Classical San-Sau Gallery 1


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These sequences are NOT illustrations of 'street-reality' techniques, but of the basic entrainment structures in Indo-Tibetan Lion's Roar! Martial Arts.   It is from these kind of structures that 'San-Sau' specific to the system may be derived.



(1:1) Attacker (L) in ‘street-fighting guard faces defender (R) in Lion’s Roar ‘gun-sight’ posture and ‘stretched cat stance ‘. 

  (1:2) Attacker launches a ‘hook kick’ at the defender – who steps back through a transitional ‘Key-Lung-Bo’ stance in preparation to receive the blow.


 (1:3) Defender receives the hook kick with rotational force through the stance and ‘collapsing’ energy through the shoulders, elbows and forearms – the bones of the forearms turning (rotating) against the attackers shin and instep.


 (1:4) Defender spins round and through his stance; simultaneously engaging the attacker above and below the knee and (using the turning force in the elbow) on the opponents shoulder. The attackers stance is broken and his upper body impacted with an unbalancing hit on his shoulder.


(1:5) The defenders continued momentum spins the attacker around, the initial elbow strike arcing in as a spinning back-fist strike, which also engages the attackers left arm bridge pinning it against the body


(1:6) The defenders spinning energy and whole-body momentum force the attacker to fall back – opening up his midline. The defender then executes a ‘stirring’ toe-kick into the attackers groin. The cranes beak hand formation acts to cover the head from swinging attacks as ‘parting shots’ from the attacker. It also leaves a small and easily defended mid-line position.



(2:1) Attacker (L) in street-fighting posture. Defender (R) in Lion’s Roar Gun-Sight stance.


(2:2) Defender side steps incoming straight left lead from attacker – intercepting it above the elbow joint with his left bridge hand.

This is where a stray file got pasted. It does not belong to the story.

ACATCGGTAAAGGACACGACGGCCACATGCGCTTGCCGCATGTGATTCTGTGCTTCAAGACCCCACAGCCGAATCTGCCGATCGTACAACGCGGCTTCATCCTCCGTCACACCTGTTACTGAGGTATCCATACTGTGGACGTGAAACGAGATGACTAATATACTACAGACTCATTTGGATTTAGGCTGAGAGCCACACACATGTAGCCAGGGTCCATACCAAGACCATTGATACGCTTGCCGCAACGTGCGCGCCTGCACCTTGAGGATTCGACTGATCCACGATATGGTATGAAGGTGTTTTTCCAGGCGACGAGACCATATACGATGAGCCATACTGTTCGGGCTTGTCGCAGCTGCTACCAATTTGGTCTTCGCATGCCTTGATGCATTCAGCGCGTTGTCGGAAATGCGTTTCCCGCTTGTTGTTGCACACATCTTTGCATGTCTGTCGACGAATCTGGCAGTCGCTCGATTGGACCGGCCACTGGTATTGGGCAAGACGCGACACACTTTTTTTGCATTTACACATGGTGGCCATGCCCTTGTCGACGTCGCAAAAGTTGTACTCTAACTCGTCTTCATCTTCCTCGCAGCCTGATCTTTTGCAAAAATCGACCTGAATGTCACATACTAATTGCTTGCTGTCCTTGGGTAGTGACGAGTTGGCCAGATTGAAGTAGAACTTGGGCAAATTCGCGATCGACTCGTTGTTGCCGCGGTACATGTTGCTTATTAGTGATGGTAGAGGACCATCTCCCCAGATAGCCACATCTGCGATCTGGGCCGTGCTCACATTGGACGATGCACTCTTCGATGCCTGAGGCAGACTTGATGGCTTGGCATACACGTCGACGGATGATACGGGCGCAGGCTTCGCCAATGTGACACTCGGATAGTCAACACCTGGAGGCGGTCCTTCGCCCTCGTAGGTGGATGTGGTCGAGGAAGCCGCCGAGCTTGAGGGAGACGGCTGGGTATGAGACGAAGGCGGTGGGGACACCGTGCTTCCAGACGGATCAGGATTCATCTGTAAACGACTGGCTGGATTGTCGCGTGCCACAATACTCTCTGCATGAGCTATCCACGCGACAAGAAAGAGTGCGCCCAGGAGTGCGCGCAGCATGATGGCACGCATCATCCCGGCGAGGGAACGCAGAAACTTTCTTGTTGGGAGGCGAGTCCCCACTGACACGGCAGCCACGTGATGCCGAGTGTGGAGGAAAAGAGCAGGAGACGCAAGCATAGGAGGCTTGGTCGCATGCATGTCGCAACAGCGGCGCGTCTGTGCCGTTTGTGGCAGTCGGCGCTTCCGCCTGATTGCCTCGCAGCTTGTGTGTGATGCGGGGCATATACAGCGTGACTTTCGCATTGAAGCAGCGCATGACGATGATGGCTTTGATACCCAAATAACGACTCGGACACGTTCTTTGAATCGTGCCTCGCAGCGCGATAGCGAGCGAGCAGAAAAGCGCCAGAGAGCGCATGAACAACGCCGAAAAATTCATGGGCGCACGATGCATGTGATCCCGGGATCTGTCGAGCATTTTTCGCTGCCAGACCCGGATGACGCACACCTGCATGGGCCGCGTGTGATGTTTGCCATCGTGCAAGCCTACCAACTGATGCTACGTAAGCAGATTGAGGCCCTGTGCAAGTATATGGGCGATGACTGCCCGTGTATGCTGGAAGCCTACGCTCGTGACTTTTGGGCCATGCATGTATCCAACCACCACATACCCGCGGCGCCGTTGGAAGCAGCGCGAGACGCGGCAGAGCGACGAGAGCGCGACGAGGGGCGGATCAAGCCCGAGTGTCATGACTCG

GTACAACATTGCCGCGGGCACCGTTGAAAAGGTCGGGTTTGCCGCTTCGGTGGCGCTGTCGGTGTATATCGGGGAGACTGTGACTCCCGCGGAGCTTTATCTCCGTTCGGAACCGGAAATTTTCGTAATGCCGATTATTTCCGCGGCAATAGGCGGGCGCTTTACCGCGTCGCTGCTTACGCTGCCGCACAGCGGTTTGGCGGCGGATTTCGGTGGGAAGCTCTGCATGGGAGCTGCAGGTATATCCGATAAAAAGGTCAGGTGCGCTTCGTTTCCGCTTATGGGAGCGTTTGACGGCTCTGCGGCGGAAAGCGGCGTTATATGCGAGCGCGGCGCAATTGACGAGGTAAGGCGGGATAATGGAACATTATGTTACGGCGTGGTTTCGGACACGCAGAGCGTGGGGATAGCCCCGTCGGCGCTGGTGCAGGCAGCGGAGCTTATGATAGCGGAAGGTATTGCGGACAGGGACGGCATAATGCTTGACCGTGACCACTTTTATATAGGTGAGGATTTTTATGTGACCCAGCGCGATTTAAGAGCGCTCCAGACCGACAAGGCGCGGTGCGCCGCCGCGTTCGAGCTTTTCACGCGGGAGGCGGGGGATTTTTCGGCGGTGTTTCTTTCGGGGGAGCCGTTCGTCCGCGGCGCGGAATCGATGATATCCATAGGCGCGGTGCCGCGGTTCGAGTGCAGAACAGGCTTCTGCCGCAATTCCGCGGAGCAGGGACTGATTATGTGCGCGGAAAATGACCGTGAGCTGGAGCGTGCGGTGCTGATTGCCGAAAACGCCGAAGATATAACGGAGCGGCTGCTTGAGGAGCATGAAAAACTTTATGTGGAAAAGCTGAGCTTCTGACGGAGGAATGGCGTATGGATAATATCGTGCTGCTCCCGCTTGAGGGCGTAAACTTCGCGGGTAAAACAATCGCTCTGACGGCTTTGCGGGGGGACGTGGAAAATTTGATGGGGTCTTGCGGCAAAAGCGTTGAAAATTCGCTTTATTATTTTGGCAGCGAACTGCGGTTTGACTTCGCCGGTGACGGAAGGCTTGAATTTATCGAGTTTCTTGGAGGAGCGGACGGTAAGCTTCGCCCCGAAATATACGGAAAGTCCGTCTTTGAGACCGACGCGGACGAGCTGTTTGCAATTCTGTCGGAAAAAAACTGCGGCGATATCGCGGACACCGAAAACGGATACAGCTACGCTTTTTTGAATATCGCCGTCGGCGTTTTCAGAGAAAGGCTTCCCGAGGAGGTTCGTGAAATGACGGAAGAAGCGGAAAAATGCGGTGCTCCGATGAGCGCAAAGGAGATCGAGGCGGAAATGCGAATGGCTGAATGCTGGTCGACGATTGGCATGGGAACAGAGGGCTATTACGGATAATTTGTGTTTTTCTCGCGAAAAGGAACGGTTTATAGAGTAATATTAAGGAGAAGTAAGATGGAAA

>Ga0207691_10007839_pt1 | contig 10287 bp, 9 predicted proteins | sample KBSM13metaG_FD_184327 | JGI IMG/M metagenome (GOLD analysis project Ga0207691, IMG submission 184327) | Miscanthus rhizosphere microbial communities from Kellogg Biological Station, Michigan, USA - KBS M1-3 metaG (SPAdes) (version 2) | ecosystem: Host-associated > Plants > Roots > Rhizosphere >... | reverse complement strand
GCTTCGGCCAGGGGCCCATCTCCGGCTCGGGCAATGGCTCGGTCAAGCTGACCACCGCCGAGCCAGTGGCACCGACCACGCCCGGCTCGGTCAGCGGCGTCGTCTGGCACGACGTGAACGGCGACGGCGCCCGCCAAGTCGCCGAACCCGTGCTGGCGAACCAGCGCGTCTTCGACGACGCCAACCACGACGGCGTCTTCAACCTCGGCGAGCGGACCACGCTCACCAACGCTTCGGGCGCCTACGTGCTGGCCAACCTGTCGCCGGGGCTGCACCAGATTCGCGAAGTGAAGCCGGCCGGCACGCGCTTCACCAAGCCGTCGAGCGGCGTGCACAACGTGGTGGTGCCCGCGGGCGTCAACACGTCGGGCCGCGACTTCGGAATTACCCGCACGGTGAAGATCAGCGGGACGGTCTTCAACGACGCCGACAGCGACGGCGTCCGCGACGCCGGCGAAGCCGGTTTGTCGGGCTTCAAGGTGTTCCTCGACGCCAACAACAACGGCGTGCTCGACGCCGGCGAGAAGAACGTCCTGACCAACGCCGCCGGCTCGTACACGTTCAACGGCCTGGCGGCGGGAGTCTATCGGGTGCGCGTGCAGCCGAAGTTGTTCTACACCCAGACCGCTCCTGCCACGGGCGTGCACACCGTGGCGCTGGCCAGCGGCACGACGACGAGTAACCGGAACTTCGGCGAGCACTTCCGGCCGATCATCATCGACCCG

(2:3) Defender pulls on the attackers left bridge – whilst jumping into the air and landing a jump-drop hook punch through the attackers jaw.


 ( 2:4) The defenders punch drives through the attacker with full body weight dropping to the floor into a stable stance-body engagement.


(2:5) The defenders punch converts seamlessly to a shoulder-wrist bar & lock. The arrows show the forward direction of momentum.



(7:1). The attacker (R) has stepped in with a right lunging hook punch. The defender (L) has intercepted the arc of the attack by stepping in through the attackers advancing centre of gravity (cutting in thru the path of an attack is one aspect of ‘chune’).

Simultaneously, the defender executes a double arm engagement on the attackers hooking arm. The defenders right leg 'stance-rams' the opponents lead leg, impacting above the knee. The defenders action is executed with a 'stomp' and exhalation - to root mass thru the opponents balance point (directly above the knee joint and on the medial aspect of of his thigh). The rotating inward arm blocks and the stance ram/stomp are co-ordinated, simultaneous actions. 

The defenders left forearm is held vertically and rotates outwards against the attackers wrist – engaging a pressure point as well as opening out the arc of the hook. The defenders right forearm rotates inwards against the twin heads of the attackers biceps muscle (on the hook punching arm). This further breaks the momentum of the attack by expanding its arc – and is also a pressure point attack against the biceps muscle itself.

The commitment of both arms to engage an attack on one side of the body (gate) is not so open as it may appear – this position is a transitional phase that accommodates both a chamber for the next two active phases – and also positions the defenders arms upwards and forwards into a protective position.


(7:2) Seen from the opposite side: the defenders leg ‘stance-rams’ the attackers right leg above the knee; simultaneously, the defenders right arm ‘whips’ out from the vertical (see previous picture) into a horizontal arcing back-fist (bin-Choi) in order to engage the attackers follow-up left hook on the biceps muscle pressure point. This bin-choi punch can arc through the attackers chin – if the opportunity presents itself – on its way to ‘shoot down’ the left hook.

The defenders left vertical blocking arm (see previous picture) converts into acurved path punch – that will straighten up for follow through – immediately prior to impact. The initial curve of the arm gives some protection against any further right armattacks and allows a vectoring of forces when it transfers into a straight line.

This photograph illustrates the ‘mid-point’ in execution of a ‘practical’ Chune-ChoiLion’s Roar hallmark seed punch.


(7:3) This photograph shows the end-point in the chune-choi sequence. The attackers balance is fully compromised by the thrusting leg-bridge engagement. The defenders right arm whipping back-fist punch has smashed the attackers left hook and converted into a grab pulling the attacking arm right off-plane. The defenders left arm has converted from an arc to straight line in order to ‘chune’ (penetrate) straight through the attackers centre-line at the chin.